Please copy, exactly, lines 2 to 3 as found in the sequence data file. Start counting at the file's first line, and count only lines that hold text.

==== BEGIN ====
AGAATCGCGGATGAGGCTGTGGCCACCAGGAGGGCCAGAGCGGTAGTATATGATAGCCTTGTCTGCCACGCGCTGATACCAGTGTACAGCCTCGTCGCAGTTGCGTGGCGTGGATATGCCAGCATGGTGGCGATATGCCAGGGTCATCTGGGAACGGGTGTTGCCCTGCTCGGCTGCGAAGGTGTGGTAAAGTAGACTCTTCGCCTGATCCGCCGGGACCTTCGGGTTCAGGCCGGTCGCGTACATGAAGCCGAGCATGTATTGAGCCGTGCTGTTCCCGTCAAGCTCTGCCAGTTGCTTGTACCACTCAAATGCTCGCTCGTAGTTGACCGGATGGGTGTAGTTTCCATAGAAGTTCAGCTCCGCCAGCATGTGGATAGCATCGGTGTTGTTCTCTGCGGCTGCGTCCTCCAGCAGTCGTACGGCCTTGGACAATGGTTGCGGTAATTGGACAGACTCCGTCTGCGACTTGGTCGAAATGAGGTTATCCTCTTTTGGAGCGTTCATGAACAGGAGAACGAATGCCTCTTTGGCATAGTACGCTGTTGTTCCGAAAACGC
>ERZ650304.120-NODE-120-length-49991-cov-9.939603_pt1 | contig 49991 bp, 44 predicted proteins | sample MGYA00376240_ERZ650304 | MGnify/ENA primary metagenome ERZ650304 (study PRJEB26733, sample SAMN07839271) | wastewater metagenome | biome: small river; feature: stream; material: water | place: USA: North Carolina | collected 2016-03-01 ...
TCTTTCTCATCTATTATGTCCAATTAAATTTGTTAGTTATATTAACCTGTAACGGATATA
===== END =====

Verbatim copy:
>ERZ650304.120-NODE-120-length-49991-cov-9.939603_pt1 | contig 49991 bp, 44 predicted proteins | sample MGYA00376240_ERZ650304 | MGnify/ENA primary metagenome ERZ650304 (study PRJEB26733, sample SAMN07839271) | wastewater metagenome | biome: small river; feature: stream; material: water | place: USA: North Carolina | collected 2016-03-01 ...
TCTTTCTCATCTATTATGTCCAATTAAATTTGTTAGTTATATTAACCTGTAACGGATATA